Food Guts - Ingredient Information

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Pine Nuts

Nutritional Information

1 cup, pine nuts

  • Calories 909
  • Calories from Fat 830.7
  • Amount%DV
  • Total Fat 92.3g142%
  • Saturated Fat 6.614g33%
  • Monounsaturated Fat 25.331g
  • Polyunsaturated Fat 45.996g
  • Cholestreol 0mg0%
  • Sodium 3mg0%
  • Potassium 806mg23%
  • Total Carbohydrate 17.66g6%
  • Dietary Fiber 5g20%
  • Sugars 4.85g
  • Protein 18.48g37%
  • Calcium 2mg0%
  • Iron 42mg233%
  • Vitamin A 1%
  • Vitamin C 2%

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Pine Nuts on Wikipedia:

Stone Pine cone with pine nuts - note two nuts under each cone scale

Pine nuts are the edible seeds of pines (family Pinaceae, genus Pinus). About 20 species of pine produce seeds large enough to be worth harvesting; in other pines the seeds are also edible, but are too small to be of great value as a human food.[1][2][3]

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Species and geographic spread

In Europe, pine nuts come from the Stone Pine (Pinus pinea), which has been cultivated for its nuts for over 6,000 years, and harvested from wild trees for far longer. The Swiss Pine (Pinus cembra) is also used to a very small extent.

In Asia, two species are widely harvested, Korean Pine (Pinus koraiensis) in northeast Asia (the most important species in international trade), and Chilgoza Pine (Pinus gerardiana) in the western Himalaya. Four other species, Siberian Pine (Pinus sibirica), Siberian Dwarf Pine (Pinus pumila), Chinese White Pine (Pinus armandii) and Lacebark Pine (Pinus bungeana), are also used to a lesser extent. Afghanistan is an important source of pine nuts.

In North America, the main species are three of the pinyon pines, Colorado Pinyon (Pinus edulis), Single-leaf Pinyon (Pinus monophylla), and Mexican Pinyon (Pinus cembroides). The other eight pinyon species are used to a small extent, as are Gray Pine (Pinus sabineana), Torrey Pine (Pinus torreyana) and Sugar Pine (Pinus lambertiana). In the United States, pine nuts are mainly harvested by Native Americans, particularly the Shoshone, Paiute, Washoe, and Hopi tribes.[4] Certain treaties negotiated by tribes and laws in Nevada guarantee Native Americans' right to harvest pine nuts.[5]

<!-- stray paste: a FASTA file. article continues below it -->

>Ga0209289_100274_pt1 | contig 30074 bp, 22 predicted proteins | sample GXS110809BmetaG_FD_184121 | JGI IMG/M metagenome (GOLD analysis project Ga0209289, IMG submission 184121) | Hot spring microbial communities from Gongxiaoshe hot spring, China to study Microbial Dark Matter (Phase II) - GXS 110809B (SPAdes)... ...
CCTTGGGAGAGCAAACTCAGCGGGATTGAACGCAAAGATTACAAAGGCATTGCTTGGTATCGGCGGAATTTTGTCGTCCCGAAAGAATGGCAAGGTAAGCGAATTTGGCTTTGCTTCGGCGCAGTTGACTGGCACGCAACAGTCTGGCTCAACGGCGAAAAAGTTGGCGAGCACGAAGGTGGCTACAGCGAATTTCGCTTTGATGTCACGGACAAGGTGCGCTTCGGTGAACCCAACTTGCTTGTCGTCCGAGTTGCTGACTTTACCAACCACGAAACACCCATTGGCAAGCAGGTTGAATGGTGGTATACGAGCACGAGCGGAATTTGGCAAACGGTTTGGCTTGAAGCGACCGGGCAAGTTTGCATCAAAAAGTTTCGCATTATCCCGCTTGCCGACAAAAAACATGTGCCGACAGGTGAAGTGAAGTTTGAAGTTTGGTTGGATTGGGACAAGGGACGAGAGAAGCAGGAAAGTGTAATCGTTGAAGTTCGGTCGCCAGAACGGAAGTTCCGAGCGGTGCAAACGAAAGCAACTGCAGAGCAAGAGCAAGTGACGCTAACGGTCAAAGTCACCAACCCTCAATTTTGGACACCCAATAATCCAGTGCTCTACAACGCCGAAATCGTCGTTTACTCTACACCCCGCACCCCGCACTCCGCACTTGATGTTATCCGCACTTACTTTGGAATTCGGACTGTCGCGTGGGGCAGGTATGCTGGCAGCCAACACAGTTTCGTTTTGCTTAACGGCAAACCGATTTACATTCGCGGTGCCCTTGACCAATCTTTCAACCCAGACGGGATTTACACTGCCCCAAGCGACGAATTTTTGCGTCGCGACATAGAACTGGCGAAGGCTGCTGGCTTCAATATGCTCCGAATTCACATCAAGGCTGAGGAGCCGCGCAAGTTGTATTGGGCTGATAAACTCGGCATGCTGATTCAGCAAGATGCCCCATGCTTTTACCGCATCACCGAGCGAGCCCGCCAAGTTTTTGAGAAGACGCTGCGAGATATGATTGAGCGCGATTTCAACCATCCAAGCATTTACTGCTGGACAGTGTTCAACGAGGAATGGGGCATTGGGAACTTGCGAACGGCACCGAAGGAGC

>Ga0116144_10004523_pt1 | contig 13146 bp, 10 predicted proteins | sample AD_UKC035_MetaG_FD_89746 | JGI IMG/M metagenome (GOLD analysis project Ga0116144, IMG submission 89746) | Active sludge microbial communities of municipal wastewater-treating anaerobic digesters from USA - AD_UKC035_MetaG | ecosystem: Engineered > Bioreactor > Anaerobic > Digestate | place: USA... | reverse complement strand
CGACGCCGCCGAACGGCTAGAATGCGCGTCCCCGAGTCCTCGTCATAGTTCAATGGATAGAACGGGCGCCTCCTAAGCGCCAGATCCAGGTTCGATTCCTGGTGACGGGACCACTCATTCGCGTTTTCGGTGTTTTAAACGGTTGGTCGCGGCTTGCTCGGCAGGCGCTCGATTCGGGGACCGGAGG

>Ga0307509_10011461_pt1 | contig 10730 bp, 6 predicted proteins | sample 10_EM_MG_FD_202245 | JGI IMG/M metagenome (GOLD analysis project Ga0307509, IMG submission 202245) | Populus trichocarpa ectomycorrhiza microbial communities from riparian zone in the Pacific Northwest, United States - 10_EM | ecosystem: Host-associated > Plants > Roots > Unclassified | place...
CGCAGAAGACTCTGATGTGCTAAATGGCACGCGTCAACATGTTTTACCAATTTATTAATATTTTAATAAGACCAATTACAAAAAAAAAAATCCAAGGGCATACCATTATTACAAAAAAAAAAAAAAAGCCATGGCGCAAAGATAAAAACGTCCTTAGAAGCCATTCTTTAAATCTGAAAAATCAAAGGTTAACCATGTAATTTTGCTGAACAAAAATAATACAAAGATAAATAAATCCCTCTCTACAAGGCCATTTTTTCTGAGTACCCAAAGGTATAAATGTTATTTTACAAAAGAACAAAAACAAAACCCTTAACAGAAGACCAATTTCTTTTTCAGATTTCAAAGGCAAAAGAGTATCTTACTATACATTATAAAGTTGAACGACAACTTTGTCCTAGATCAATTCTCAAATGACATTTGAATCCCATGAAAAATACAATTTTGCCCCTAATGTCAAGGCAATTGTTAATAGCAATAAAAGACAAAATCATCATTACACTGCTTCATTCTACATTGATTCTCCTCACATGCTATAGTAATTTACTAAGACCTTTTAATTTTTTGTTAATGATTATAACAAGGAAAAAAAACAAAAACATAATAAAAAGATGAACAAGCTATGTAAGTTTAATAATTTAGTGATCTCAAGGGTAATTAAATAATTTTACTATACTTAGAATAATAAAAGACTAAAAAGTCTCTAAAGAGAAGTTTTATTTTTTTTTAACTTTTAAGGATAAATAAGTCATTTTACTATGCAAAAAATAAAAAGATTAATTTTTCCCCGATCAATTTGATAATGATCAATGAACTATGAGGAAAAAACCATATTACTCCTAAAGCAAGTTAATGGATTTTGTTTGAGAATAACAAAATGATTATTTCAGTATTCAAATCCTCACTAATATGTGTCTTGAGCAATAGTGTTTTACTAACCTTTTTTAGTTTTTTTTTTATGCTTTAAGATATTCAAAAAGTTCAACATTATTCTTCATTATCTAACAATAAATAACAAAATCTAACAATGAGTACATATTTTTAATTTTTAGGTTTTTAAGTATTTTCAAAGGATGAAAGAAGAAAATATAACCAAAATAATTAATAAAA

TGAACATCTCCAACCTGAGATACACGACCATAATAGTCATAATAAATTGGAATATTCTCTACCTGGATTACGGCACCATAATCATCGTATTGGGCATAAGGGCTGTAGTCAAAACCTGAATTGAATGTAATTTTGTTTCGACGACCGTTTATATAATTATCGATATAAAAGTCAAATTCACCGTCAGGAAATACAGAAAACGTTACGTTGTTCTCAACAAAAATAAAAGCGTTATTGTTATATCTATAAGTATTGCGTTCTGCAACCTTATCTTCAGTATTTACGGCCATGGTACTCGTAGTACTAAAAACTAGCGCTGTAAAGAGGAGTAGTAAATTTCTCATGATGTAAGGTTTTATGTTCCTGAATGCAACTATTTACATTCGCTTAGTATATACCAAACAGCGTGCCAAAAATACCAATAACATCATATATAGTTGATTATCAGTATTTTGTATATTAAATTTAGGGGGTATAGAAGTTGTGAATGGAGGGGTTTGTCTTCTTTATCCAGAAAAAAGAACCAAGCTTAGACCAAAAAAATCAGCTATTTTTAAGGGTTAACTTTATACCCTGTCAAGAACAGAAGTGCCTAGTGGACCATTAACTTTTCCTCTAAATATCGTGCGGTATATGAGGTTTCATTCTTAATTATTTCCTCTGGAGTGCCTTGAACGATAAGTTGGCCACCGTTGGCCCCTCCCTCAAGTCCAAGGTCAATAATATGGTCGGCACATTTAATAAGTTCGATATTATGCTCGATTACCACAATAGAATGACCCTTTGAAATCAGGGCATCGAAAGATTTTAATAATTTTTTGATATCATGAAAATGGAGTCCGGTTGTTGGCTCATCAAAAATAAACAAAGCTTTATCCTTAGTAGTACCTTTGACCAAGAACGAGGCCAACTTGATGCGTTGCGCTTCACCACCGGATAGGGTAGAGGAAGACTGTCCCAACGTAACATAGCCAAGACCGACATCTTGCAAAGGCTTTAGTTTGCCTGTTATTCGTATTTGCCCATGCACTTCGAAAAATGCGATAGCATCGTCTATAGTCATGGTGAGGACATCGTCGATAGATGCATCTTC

Ecology and status

In the United States, millions of hectares of productive pinyon pine woods have been destroyed due to conversion of lands, and in China, destructive harvesting techniques (such as breaking off whole branches to harvest the cones) and the removal of trees for timber have led to losses in production capacity.[2]

Physical characteristics

European Stone Pine nuts (Pinus pinea) to be compared with the picture below

Pine nuts contain, depending on species, between 10–34% protein, with Stone Pine having the highest content.[2] They are also a source of dietary fiber. When first extracted from the pine cone, they are covered with a hard shell (seed coat), thin in some species, thick in others. The nutrition is stored in the large female gametophytic tissue that supports the developing embryo (sporophyte) in the centre. Although a nut in the culinary sense, in the botanical sense pine nuts are seeds; being a gymnosperm, they lack a carpel (fruit) outside.

The shell must be removed before the pine nut can be eaten. Unshelled pine nuts have a long shelf life if kept dry and refrigerated (at –5 to +2 °C); shelled nuts (and unshelled nuts in warm conditions) deteriorate rapidly, becoming rancid within a few weeks or even days in warm humid conditions. Pine nuts are commercially available in shelled form, but due to poor storage, can have poor flavour and may be already rancid at the time of purchase.

European pine nuts may be distinguished from Asian ones by their greater length in comparison to girth; Asian pine nuts are stubbier, shaped somewhat like long kernels of corn. The American Pinyon nuts are known for their large size and ease of shelling. In the United States, P. edulis, the hard shell or New Mexico and Colorado became a sought after pine nut species due to the Trading Post System and the Navajo people who used the nuts as a means of commerce. The Italian pine nut, (P. pinea) was brought to the United States by immigrants and became a favored treat along the East Coast until the early 1930's when bumper crops of American Pine nuts were readily available at low prices.

Korean Pine (Pinus koraiensis) pine nuts - unshelled, and shell, above; shelled, below

Culinary uses

Pine nuts have been eaten in Europe and Asia since the Paleolithic period. They are frequently added to meat, fish, and vegetable dishes. In Italian they are called pinoli or pignoli[6] and are an essential component of Italian pesto sauce. The pignoli cookie, an Italian specialty confection, is made of almond flour formed into a dough similar to that of a macaroon and then topped with pine nuts. Pine nuts are also featured in the salade landaise of southwestern France. Pine nut coffee, known as piñón (Spanish for pine nut), is a speciality found in the southwest United States, especially New Mexico, and is typically a dark roast coffee having a deep, nutty flavour; roasted and lightly salted pine nuts can often be found sold on the side of the road in cities across New Mexico to be used for this purpose. The Nevada Pine Nut, or Great Basin pine nut has a sweet fruity flavor and is relished for its large size, sweet flavor and ease of peeling. Pine nuts are also used in chocolates and desserts such as baklava. It is also a widely used ingredient in Middle Eastern cuisine, reflected in a diverse range of dishes such as kibbeh, sambusek,